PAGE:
The critical thing to remember is that you need to dry your pan immediately after cleaning it. Do this by setting it in the oven or on the stovetop on a low heat setting.
Reseasoning Your Cast Iron Pan
Because the cleaning process can be intense when it comes to mold, you’ll want to reseason it when the pan is completely clean.
Seasoning is what the protective oil layer that coats the surface of cast iron cookware is called. This is what gives it a glossy, nonstick surface and protects it from rusting.
Also read: Seasoned Vs Unseasoned Cast-iron Skillet
Oiling Your Pan
Begin by coating your pan in a layer of neutral oil.
The best seem to be flaxseed, canola, and vegetable oil, though some recommend solid shortening. Again, pick something that won’t spoil.
This layer needs to be light because if it’s too thick, you could end up with more cooked-on residue to clean, which means starting the process over again. Have a light hand when applying.
Make sure that you coat every surface of the pan, not just the interior. You should coat the exterior as well, including the bottom and the handle.
Baking Your Pan
Once coated, place your pan in a preheated oven at 350 degrees Fahrenheit or 177 degrees Celsius for one hour. This helps the oil react with and “bake on” to the surface.
After an hour, turn the oven off and let your cast iron come down to room temperature before removing, wiping off the excess oil with a paper towel, and storing.
Most experts recommend reseasoning your cast iron pans at least once a year, whether or not they’re “preseasoned.” This, and regular use, keeps them in top condition for a lifetime.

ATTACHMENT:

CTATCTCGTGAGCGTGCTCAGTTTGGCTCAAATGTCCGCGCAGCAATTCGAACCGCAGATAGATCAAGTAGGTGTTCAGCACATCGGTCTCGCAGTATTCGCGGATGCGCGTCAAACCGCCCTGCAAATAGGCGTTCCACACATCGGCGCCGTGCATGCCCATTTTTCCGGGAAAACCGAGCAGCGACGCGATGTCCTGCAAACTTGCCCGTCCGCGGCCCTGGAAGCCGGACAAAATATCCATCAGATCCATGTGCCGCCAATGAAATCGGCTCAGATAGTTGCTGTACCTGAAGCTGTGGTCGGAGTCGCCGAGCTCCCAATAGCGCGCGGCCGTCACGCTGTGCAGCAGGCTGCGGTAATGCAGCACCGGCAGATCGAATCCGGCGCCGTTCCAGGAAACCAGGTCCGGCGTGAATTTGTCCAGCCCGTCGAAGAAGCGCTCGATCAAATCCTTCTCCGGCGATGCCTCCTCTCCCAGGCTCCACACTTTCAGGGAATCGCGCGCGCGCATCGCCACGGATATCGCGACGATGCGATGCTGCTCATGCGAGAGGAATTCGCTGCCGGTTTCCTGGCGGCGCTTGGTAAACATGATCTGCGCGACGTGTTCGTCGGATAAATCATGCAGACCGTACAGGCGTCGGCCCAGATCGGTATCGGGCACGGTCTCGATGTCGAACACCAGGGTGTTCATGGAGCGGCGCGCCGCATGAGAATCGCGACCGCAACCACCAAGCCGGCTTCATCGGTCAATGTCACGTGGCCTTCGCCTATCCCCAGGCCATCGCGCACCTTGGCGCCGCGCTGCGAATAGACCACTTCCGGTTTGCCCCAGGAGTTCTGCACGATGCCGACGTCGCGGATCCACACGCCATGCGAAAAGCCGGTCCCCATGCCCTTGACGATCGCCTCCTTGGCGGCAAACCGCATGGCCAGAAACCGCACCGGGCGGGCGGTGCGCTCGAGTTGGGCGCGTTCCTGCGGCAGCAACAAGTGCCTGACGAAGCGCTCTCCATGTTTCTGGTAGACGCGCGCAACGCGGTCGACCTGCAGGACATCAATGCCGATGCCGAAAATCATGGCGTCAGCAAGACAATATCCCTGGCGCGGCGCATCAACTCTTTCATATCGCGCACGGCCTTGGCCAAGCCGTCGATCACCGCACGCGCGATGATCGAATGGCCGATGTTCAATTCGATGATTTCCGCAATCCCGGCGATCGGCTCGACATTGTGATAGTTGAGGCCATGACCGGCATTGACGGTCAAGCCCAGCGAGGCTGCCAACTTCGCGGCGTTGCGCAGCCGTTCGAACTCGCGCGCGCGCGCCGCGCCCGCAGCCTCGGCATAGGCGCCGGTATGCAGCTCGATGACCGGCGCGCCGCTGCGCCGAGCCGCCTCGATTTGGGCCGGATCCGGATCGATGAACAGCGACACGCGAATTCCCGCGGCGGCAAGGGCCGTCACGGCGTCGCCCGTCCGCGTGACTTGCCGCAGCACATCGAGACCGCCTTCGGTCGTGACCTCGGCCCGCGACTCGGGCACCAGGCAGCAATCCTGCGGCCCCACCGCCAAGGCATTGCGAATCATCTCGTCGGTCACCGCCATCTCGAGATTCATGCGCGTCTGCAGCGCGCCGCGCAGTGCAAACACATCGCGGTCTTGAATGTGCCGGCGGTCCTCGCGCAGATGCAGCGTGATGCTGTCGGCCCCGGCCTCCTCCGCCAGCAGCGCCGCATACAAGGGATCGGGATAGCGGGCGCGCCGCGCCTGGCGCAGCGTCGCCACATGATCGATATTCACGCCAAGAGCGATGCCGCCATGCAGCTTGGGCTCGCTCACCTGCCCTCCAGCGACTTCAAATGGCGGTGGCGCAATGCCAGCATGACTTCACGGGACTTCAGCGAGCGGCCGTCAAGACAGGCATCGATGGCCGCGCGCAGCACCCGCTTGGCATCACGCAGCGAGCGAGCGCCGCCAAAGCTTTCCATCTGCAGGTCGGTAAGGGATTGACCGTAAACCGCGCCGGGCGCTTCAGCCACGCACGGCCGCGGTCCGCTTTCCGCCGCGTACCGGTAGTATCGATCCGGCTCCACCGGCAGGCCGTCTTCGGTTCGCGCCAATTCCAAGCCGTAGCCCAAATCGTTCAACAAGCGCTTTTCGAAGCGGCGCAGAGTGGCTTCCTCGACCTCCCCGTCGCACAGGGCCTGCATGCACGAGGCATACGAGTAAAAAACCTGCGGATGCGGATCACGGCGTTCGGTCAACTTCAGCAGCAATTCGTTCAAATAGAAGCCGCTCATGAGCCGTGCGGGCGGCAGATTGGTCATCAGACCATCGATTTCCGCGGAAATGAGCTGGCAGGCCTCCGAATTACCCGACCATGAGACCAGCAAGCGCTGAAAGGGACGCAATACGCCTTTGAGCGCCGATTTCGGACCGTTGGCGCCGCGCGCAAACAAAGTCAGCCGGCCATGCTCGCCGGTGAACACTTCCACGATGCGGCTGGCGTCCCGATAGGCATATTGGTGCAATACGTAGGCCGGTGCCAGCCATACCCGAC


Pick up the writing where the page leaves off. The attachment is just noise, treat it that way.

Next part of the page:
Keeping Mold Off Your Cast Iron Pan
One of the easiest ways to keep mold off your cast iron cookware is to make sure that it’s stored properly.
Keep your cast iron somewhere dry. Many people choose to store their cast iron in their ovens or broiling drawer, where it will be able to withstand heat from regular cooking.
If you’re storing multiple pieces together, use something soft as a buffer between them, such as a paper towel. This will prevent the surfaces from getting scratched.
When you finish cooking, don’t let food sit in your cast iron pans, especially not under a lid or in moist conditions. Clean and dry the pans immediately to prevent mold growth.
Don’t use a pan you suspect of having a mold issue, even if you’ve already cleaned it. Instead, wait a week, and if there’s still mold, repeat the process.
Tips for Keeping Your Cast Iron Pans in Working Order
It’s easy to forget that, though they’re known for having long lives, you can still damage or weaken a cast iron pan through improper use. Here are a few things to remember.
Be careful when handling your pans. Don’t slam them onto surfaces or let them take any intense knocks, especially not from other pans.
That being said, be careful when using your pans on glass countertops or stovetops. They’re heavy and can scrape, crack, or shatter glass with enough force.
Avoid using cold water in a cast iron pan, as this encourages rust and other damage.
You should always cook with and wash the pan in room temperature or warm water for the best results.
There are some foods to be careful with when cooking with cast iron. Avoid extremely acidic meals, such as tomato-based dishes, as that can eat the seasoning.
You can definitely cook delicate foods in a cast iron pan, such as eggs or fish. You’ll just want to be sure it’s well-seasoned, and that you’re carefully watching as they cook.
Finally, cook with the pan regularly! Cooking with a cast iron pan means that the pan regularly interacts with oil, which is good for the seasoning. Just be sure to clean any residue afterward.
Cast iron cookware is popular for a reason. It’s naturally nonstick, cooks quickly and evenly, and is extremely long-lived. Even if it’s higher maintenance, it’s worth investing in.
That’s why it can be so frustrating when your cast iron develops mold. If you’re not confident cleaning it normally, then mold removal can look impossible.
If you have a mold problem with your cast iron, don’t panic. Kill the mold, clean the pan, and reseason it. Your cast iron should bounce right back to being your favorite pan.